Are you giving away information that can be used against you?

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For financial professionals only

Did you know that something as simple as your out of office reply, a social media post or LinkedIn update can give an attacker all the information they need to construct believable and often hard to spot phishing emails, texts, and phone calls?

Have a look at your latest out of office reply or post on LinkedIn. Did it include:

  1. the dates you were on leave and contact information of a colleague or manager for urgent requests?

  2. information on who to contact for any issues with projects, products, or systems you use?

  3. information on where you're going to be (e.g. I'll be at a conference in London)?

  4. other information that could be used to trick someone into taking an action?

If you included any of this information with people outside of your business, you’ve shared information with people who wouldn’t usually have access to it.

How can an attack happen?

Attackers try to gain information about you through different approaches, like:

  • sending a phishing email and receiving your out of office reply
  • viewing your public social media profiles
  • attempting to connect with you by creating a fake profile (e.g. by impersonating a recruiter or someone in your industry)

Using the information they gather, an attacker could impersonate you and contact people you work with, family or friends by:

  1. slightly modifying your email address (e.g. using your name but with a Gmail account instead of a business account)

  2. texting people in your network (e.g. by finding mobile numbers on your LinkedIn profile)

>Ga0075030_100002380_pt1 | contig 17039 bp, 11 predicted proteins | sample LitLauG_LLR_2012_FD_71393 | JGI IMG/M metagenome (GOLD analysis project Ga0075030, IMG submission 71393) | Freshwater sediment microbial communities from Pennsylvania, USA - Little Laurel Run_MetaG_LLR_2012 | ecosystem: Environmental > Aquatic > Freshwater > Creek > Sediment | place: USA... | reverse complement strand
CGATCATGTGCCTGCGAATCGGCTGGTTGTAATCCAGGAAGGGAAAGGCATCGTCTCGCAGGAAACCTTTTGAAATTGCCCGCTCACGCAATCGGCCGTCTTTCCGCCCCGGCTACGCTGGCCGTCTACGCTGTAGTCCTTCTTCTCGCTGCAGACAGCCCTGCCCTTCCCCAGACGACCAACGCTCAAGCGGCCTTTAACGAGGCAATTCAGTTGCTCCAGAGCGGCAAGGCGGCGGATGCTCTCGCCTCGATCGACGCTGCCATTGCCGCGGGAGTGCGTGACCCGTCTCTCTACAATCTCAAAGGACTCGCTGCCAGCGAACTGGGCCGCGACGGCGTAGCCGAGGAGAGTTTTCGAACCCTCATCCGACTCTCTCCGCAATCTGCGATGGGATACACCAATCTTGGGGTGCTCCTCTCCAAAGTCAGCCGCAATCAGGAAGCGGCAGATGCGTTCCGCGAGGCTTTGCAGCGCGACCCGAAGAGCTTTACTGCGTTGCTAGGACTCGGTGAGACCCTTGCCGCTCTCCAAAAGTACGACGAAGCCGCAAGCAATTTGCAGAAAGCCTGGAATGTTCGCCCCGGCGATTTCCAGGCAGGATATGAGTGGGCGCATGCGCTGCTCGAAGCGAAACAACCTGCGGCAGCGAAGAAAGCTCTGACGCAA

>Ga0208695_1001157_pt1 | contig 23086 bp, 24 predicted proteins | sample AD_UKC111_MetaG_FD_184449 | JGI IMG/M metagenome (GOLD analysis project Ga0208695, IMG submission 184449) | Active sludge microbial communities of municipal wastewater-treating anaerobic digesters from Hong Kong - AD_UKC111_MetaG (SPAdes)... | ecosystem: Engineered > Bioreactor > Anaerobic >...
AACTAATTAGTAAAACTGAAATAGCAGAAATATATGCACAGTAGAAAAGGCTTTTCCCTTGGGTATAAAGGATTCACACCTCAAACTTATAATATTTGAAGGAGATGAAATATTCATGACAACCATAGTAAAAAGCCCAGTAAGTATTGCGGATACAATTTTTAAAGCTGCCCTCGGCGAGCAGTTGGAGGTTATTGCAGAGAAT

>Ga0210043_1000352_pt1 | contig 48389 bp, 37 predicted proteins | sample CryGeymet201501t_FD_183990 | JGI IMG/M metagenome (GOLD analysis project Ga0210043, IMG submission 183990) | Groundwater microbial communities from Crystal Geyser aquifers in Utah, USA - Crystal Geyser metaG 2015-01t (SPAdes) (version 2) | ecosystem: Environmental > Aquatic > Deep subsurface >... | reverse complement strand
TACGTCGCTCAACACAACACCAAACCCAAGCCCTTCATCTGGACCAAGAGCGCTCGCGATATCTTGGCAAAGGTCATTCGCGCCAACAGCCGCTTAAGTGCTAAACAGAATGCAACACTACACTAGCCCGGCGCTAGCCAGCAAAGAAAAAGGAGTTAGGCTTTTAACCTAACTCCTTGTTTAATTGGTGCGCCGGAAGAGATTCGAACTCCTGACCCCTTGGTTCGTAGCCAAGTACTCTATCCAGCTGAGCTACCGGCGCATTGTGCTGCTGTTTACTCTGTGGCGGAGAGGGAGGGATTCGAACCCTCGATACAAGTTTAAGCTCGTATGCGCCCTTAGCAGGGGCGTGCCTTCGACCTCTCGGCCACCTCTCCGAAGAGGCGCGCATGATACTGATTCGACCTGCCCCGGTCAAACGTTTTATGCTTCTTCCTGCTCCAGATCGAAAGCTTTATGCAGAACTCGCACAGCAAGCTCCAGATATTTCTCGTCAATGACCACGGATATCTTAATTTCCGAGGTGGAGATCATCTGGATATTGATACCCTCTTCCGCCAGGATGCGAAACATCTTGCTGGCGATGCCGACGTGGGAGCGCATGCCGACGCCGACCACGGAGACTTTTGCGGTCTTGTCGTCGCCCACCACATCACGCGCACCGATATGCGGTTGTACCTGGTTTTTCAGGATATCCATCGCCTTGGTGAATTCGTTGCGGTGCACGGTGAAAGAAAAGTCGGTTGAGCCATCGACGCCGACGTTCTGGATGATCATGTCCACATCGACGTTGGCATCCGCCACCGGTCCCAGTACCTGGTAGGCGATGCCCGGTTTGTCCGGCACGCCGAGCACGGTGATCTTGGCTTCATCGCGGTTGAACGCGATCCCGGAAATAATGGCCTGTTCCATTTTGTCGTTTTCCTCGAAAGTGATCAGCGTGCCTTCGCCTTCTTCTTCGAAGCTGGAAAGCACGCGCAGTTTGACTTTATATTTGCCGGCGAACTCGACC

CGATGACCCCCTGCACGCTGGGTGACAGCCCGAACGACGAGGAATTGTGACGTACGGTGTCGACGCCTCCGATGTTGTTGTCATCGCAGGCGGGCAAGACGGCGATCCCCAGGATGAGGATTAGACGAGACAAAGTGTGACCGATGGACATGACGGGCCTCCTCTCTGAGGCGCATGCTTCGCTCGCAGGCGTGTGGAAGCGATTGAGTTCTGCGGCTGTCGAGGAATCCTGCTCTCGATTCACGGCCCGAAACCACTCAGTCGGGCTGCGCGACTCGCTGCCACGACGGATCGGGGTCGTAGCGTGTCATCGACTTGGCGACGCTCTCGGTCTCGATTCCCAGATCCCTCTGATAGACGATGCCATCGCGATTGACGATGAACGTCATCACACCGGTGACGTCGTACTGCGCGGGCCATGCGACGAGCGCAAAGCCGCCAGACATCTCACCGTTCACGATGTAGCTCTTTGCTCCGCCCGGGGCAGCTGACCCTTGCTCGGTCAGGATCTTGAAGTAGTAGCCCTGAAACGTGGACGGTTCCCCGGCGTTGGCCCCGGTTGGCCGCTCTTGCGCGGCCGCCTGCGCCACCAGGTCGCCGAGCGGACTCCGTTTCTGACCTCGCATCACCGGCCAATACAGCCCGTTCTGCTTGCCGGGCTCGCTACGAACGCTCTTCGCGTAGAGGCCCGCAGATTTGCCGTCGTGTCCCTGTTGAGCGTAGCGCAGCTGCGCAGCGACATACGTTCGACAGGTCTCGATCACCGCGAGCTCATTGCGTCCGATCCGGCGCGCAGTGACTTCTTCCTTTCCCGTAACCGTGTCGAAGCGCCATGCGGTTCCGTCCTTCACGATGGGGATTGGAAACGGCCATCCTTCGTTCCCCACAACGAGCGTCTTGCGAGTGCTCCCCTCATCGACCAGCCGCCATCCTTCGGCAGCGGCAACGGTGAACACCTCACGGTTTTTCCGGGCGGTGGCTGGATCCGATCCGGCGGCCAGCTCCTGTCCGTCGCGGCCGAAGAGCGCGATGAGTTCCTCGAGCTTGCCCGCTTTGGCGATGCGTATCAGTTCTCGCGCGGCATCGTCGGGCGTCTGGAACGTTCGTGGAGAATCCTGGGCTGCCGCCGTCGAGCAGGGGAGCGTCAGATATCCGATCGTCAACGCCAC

3. using artificial intelligence to mimic your voice, an increasingly common attack on high profile targets or professionals in executive level positions.

For example, if an attacker finds the Chief Financial Officer (CFO) of a company is out of office, they could impersonate them and target another member of the company’s finance team, asking them to make a payment or update bank details as ‘they’re at a conference and can’t access the system at the moment’. 

How can you stay safe?

Review your externally facing updates and out of office replies, and make these small changes:

  1. Keep details to a minimum - think carefully about the information you're providing and how it could be used to target you

  2. Avoid providing specific roles or names as that can lead to your colleagues receiving phishing emails in your absence

  3. Create different OOO replies - one for messages inside and one for outside your company

  4. Use public-facing contact details if they're needed e.g. customer facing numbers/email addresses instead of personal ones

  5. Avoid including your exact dates for leave and travel details.

What does a secure out of office reply look like?

We all want to be as helpful as possible when we set up our out of office replies, but next time you do, consider how much information the people emailing you really need.

Here’s an example of a perfectly safe and polite external out of office reply:

Thank you for your email. I'm unable to respond at the moment.  

If your query is urgent, please contact our Customer Service team on [number].

Kind Regards.

Hopefully you've found this article useful and next time you switch on your out of office, or post on your social channels, you’ll remember my top tips for staying secure.

This article is for financial professionals only. Any information contained within is of a general nature and should not be construed as a form of personal recommendation or financial advice. Nor is the information to be considered an offer or solicitation to deal in any financial instrument or to engage in any investment service or activity.

Parmenion accepts no duty of care or liability for loss arising from any person acting, or refraining from acting, as a result of any information contained within this article. All investment carries risk. The value of investments, and the income from them, can go down as well as up and investors may get back less than they put in. Past performance is not a reliable indicator of future returns.  

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